By Jonathan Rauch
You might not think, when first meeting Stephen Richer, that he’s the kind of person the survival of our democracy depends on. He’s slender, a touch over six foot when he stands up straight (which, he acknowledges, is never), has thinning orange hair and a ready smile. He doesn’t dominate a room or radiate charisma, and though he holds two advanced degrees from the University of Chicago, he can approach anyone and be friends in minutes.
But Donald Trump’s authoritarian MAGA movement realizes that Richer stands in its way, which is why it has targeted him and other Republicans like him—of whom there are disappointingly few—for extinction. Fortunately, Richer is not going quietly. They’ve picked on the wrong guy.
Born in 1985, Richer was in his twenties when I first met him. We bonded over our roots in the Southwest and his libertarian commitment to LGBT equality, and we stayed in touch after he went off to law school at Chicago and joined a law firm in Phoenix. In 2019 he announced an underdog bid to challenge a Democrat incumbent as Maricopa County recorder, the most seemingly boring job in the country. After winning last year in a razor-thin upset, Richer found himself in charge of registering voters and counting votes in the nation’s fourth-most-populous county—a swing county in a battleground state, and thus a magnet for the angry eye of MAGA following the 2020 election. What happened next comes out of Kafka.
“For the longest time I assumed that Trumpism was something of a persona that he wore,” he told me recently, seated before a wall-sized American flag mural in downtown Phoenix. “If you ask me now, I would say that he and a decent percentage of his followers would happily press a button that would install him by means other than a democratic process as leader of the country. If he could choose to become an autocrat, I think he would. And I think many of his followers would not object to that.”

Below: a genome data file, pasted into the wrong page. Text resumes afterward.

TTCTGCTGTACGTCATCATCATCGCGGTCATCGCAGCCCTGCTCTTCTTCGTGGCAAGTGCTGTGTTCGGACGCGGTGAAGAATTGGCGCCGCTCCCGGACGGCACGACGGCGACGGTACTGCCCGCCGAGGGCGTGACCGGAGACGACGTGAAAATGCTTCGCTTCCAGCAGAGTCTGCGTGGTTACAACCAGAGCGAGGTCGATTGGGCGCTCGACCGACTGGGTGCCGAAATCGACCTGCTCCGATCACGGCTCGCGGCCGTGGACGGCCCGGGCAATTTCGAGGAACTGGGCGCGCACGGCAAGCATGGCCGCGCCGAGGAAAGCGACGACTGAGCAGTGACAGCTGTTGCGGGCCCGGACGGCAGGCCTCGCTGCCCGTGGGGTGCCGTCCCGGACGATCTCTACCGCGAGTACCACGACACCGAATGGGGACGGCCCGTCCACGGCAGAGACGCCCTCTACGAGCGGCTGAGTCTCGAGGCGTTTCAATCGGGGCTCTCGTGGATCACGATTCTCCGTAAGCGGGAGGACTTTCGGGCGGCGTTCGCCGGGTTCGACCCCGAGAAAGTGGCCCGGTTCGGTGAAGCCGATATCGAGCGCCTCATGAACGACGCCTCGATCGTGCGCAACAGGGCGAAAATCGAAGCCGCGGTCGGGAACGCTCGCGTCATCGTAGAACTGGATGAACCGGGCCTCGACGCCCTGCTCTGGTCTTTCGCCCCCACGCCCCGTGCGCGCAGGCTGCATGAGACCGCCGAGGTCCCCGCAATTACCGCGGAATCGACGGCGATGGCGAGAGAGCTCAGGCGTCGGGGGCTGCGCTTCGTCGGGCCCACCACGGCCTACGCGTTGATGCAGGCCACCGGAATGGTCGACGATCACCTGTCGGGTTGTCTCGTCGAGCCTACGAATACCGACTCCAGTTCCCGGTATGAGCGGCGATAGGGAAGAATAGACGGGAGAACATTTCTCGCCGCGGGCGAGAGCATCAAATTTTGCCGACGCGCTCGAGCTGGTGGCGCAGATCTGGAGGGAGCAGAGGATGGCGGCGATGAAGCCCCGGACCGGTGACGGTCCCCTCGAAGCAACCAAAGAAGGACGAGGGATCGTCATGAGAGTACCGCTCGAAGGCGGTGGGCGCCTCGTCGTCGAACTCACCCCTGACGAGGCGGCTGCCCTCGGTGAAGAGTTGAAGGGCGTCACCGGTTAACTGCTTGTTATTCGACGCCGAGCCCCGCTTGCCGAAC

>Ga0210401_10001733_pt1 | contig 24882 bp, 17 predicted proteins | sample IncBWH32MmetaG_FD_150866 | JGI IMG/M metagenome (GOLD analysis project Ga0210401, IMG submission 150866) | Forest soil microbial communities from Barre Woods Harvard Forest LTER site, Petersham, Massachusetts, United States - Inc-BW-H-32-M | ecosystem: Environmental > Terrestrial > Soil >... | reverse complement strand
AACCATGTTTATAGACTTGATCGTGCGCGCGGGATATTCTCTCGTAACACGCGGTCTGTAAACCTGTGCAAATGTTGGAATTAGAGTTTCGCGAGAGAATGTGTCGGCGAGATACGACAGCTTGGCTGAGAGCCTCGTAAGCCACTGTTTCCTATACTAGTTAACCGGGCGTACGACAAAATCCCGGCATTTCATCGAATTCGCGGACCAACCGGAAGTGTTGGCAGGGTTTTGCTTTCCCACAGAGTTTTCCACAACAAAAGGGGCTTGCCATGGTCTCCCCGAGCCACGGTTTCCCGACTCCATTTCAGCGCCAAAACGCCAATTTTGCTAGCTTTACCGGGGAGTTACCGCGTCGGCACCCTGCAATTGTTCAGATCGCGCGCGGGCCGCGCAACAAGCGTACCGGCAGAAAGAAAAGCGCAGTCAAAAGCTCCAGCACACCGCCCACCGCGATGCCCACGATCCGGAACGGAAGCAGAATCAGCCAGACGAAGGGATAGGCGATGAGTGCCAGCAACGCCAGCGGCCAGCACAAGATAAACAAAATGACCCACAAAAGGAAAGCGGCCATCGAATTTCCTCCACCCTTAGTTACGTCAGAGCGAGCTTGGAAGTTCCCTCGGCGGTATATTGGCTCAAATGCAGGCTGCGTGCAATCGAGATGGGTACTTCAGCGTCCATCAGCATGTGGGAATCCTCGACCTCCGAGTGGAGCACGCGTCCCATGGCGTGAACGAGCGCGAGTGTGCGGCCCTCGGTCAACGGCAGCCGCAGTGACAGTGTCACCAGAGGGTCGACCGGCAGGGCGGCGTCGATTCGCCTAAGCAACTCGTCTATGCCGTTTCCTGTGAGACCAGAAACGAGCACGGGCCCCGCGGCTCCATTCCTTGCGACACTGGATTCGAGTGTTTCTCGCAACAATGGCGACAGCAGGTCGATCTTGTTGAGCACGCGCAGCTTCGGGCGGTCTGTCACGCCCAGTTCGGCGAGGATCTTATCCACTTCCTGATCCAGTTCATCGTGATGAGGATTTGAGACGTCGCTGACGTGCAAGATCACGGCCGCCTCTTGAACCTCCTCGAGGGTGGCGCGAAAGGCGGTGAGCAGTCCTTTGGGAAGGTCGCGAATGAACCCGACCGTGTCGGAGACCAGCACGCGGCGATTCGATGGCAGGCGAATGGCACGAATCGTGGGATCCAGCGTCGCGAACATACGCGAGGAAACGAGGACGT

In late October, Richer showed me around the county’s cavernous vote-counting center, where workers opening ballots and checking signatures all seem to know him personally. He recounted his voyage into MAGA’s alternative reality—an evidence-free, conspiracy-ridden underworld in which Donald Trump won Maricopa County and the election was stolen.
In February of this year, multiple checks by county officials and outside auditors had confirmed Joe Biden’s solid win, but MAGA was having none of it. Conspiracy theories swirled around the election. On the evening of February 24, Richer drove to West Phoenix to meet with a grassroots Republican group that had stalwartly supported his candidacy. His staff thought attending might be unwise. “They knew, as I did, that it would be an uncomfortable situation. I would say 90-plus percent of the people who were there were of the mindset that the election was absolutely stolen.” Within the first minute, they were yelling. Chaos ensued as people interrupted, argued, and shouted at Richer. Every half minute or so he had to pause for order. When he left, attendees followed him with cellphone cameras, yelled imprecations, banged on his car. Recall that these people had been, a few months earlier, his supporters.